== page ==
From our Executive Director, Josh Sommer:
For me, the end of 2021 is quite a meaningful time: it marks a little over 15 years since setting off down the path to tackle chordoma. To say I feel lucky to be here all these years later in good health with a family I adore, truly awesome colleagues, and this remarkable community by my side would be a huge understatement.
This year has been by far the most pivotal yet for the Foundation, and I want to take a moment to reflect on what our supporters have helped us accomplish, as well as to share a big next step for us in the coming year.
A quick recap of key highlights from 2021:
- Lots of new resources for survivors and co-survivors
- ALL IN Campaign complete
- Key hires on our research team
- New basic and translational research projects launched at NYU, DKFZ/University of Minnesota, and Northwestern
- New clinical trial funded
- Several drugs identified that stop the growth of chordoma in mice
- A record nine new papers from CF-supported research
- Breathtaking progress towards brachyury drugs — including, recently, the first compounds that appear to deplete brachyury in cells!
All of this (and more) has been truly energizing, and paves the way for even more significant things to come.
But the excitement is also mixed with sadness and impatience seeing several friends face recurrences or battle progressing disease. I’m grateful that research is moving much faster now than it was 15 years ago and that better treatments are in sight, but it’s not enough. For everyone facing the threat of advanced disease, we need to go faster.
Which brings me to what’s coming up in the year ahead.
There is undoubtedly much more progress that could be made simply with more funding, and we need to continue investing in high impact research to find existing drugs that could be repurposed for chordoma, to apply immunotherapy advances to this disease, and to push brachyury drugs to the clinic. But to actually discover new treatments at a pace that matches our sense of urgency, it’s become increasingly clear to us that fundamentally new capabilities are needed to enable certain important research that can’t easily or efficiently be done in academic or industry settings.
Our Drug Screening Program was a key first step towards meeting that need by enabling any researcher or company to test promising drugs in cell and mouse models at a fraction of the time and cost of doing it themselves (to date, >65 drugs have been tested on behalf of dozens of collaborators, providing rationale for four ongoing trials, one being planned, and more likely soon).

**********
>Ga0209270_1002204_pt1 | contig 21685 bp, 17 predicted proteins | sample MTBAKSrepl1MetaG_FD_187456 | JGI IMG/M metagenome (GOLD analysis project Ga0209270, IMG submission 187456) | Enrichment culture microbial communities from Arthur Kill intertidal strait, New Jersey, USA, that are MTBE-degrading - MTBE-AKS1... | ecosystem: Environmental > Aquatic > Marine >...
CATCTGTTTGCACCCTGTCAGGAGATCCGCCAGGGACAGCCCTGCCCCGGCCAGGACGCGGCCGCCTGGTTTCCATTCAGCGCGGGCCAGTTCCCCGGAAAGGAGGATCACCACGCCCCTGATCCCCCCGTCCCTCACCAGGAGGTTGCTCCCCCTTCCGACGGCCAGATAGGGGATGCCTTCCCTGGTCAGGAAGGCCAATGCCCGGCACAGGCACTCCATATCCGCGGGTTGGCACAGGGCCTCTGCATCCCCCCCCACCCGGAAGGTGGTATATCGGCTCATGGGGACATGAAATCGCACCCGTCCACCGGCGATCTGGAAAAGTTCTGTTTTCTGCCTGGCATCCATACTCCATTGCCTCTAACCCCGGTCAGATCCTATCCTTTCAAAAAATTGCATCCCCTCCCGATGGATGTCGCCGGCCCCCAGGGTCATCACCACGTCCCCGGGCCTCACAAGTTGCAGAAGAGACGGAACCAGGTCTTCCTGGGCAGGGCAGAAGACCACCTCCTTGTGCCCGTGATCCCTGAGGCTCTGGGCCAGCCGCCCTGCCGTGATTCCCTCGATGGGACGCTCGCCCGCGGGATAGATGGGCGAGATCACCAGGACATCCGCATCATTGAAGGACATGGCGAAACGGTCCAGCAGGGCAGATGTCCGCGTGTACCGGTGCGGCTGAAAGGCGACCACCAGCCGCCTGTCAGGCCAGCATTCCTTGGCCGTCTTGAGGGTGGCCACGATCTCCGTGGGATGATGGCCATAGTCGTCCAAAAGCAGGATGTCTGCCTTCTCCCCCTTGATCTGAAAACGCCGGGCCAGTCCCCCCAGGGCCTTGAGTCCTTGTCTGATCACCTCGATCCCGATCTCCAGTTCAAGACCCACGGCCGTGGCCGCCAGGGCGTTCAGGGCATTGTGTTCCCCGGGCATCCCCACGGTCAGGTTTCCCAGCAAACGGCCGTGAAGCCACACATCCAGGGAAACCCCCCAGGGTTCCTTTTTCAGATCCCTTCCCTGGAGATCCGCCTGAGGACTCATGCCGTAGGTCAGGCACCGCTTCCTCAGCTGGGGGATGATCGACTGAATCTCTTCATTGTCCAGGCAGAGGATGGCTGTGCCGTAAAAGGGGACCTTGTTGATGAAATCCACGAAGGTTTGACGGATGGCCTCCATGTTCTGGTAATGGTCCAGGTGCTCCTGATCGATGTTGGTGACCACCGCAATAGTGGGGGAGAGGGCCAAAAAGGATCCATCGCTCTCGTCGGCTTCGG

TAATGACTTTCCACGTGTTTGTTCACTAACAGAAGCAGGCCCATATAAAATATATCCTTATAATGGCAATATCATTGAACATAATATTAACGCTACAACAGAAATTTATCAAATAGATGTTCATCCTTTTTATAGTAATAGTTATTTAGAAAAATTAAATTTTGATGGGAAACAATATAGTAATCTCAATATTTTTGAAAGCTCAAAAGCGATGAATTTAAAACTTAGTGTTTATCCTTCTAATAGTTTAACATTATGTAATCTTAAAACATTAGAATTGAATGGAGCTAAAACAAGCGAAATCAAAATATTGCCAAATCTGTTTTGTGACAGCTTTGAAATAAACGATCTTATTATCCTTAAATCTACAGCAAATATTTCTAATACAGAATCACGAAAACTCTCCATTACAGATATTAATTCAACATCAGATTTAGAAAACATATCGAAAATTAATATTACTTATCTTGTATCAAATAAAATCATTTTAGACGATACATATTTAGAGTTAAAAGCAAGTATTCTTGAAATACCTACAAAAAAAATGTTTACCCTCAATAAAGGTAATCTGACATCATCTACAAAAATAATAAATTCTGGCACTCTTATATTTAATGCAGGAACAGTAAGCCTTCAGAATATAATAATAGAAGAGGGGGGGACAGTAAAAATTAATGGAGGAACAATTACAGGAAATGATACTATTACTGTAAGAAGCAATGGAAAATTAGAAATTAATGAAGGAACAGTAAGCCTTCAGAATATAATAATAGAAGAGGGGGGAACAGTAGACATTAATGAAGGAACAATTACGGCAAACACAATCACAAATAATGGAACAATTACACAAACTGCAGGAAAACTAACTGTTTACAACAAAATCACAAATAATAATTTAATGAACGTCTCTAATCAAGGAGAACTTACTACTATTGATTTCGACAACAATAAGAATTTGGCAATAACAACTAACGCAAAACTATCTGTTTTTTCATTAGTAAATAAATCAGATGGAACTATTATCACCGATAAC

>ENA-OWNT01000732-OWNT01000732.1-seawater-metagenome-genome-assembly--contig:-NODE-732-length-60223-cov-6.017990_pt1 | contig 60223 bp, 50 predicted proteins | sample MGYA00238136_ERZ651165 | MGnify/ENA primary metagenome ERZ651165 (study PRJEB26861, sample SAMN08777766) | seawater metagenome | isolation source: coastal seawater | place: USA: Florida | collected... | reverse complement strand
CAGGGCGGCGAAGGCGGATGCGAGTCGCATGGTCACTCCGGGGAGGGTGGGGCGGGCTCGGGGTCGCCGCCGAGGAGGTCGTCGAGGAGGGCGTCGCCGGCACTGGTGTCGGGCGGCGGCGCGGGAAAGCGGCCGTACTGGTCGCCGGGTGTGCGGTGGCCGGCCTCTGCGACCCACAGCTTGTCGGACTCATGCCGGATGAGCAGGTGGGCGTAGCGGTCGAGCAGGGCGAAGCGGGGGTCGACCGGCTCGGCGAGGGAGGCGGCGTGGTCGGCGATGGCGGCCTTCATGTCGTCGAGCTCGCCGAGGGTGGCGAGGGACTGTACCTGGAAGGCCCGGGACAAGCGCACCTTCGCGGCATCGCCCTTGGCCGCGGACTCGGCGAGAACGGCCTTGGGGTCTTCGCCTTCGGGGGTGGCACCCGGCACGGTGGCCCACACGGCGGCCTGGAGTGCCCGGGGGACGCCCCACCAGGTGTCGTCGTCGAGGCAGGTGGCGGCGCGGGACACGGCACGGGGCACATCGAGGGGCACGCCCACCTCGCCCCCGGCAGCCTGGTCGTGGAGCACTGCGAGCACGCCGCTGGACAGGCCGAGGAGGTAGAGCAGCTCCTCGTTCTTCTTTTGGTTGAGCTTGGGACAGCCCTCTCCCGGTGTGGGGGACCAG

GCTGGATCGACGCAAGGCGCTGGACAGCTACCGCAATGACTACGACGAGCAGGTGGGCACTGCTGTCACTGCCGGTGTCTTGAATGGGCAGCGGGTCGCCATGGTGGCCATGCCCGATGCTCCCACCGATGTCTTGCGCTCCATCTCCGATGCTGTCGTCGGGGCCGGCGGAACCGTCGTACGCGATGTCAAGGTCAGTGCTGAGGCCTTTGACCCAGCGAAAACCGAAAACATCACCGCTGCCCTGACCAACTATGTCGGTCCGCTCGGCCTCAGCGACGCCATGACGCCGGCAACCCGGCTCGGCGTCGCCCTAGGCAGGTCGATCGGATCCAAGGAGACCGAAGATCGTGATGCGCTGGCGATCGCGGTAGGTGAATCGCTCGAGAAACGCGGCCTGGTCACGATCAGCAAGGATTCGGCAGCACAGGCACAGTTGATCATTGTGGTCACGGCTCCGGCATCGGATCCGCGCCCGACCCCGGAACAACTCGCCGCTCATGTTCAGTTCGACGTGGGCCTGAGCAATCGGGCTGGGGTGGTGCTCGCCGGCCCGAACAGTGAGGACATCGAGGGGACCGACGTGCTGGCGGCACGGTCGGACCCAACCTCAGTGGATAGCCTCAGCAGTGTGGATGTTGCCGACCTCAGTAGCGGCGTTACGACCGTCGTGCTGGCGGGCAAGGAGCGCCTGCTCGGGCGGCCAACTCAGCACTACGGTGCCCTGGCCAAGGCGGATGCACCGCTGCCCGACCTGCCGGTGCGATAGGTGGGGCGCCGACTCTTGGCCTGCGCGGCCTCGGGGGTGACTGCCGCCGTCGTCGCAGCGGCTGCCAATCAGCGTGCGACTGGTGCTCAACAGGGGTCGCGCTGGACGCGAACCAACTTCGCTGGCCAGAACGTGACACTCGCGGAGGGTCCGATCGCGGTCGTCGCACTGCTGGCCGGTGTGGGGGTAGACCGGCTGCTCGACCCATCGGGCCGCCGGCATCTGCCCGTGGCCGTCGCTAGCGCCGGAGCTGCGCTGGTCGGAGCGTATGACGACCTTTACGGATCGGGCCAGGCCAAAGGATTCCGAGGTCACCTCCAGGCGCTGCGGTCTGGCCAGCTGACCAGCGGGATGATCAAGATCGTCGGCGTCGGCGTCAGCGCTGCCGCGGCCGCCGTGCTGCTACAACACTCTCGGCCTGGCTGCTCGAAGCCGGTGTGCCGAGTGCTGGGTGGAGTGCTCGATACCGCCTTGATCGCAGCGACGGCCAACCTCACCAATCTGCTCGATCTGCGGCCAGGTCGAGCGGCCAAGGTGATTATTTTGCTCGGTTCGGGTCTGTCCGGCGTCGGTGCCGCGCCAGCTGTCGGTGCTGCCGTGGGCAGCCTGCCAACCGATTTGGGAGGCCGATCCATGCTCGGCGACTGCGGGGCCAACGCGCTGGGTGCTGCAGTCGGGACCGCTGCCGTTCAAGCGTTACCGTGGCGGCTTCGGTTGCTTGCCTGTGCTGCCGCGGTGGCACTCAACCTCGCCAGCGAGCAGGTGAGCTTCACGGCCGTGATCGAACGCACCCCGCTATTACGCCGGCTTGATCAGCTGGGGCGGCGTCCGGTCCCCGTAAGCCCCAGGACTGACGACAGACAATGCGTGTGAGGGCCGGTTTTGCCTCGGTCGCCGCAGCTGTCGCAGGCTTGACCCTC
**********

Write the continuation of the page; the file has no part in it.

Now we’re on the verge of taking the next big step in accelerating research: In 2022, we’ll launch our own lab 100% dedicated to chordoma. The lab will give us the ability to perform a wide range of experiments critical to translational research and drug discovery. It will allow us to more quickly and efficiently follow up on certain findings from grantees or collaborators than is usually possible today, to conduct experiments on behalf of partners that they can’t easily do themselves, and to more nimbly pursue internally generated hypotheses. The idea is to allow our academic and industry partners to focus on what they are uniquely suited to do, while our central lab specializes in bridging common gaps along the process of rigorously evaluating therapeutic concepts.
The lab will be located in the Research Triangle of North Carolina and directed by Dr. Dan Freed, our Head of Target Discovery and Translational Research. To get started, we have rented a fully equipped lab bench at BioLabs in Durham, and just hired our first full-time lab position.
To a great extent, we are inspired and guided by the success of the Cystic Fibrosis Foundation Therapeutics Lab and the ALS Therapy Development Institute, which have already demonstrated an impressive ability to catalyze therapeutic development for their respective diseases with their own research labs. To our knowledge, however, ours will be the first lab of its kind for any form of cancer. We’re excited about the possibilities it will create to more rapidly translate biologic insights into new treatments for chordoma – and, based on the lessons we learn along the way, the case study it might provide for other cancers as well.
We’ll have much more to share when we begin work in the lab next year, and we look forward to keeping you posted as it comes to fruition.
Until then, sincere thanks from our whole team at the Foundation for being part of this quest.
Ways to help
We know chordoma is a solvable problem. How fast it gets solved depends on the contributions of every one of us affected: whether by donating, hosting a fundraiser, or participating in research. There are lots of opportunities for each of us affected by chordoma to fuel research advances that will dramatically improve treatments and outcomes.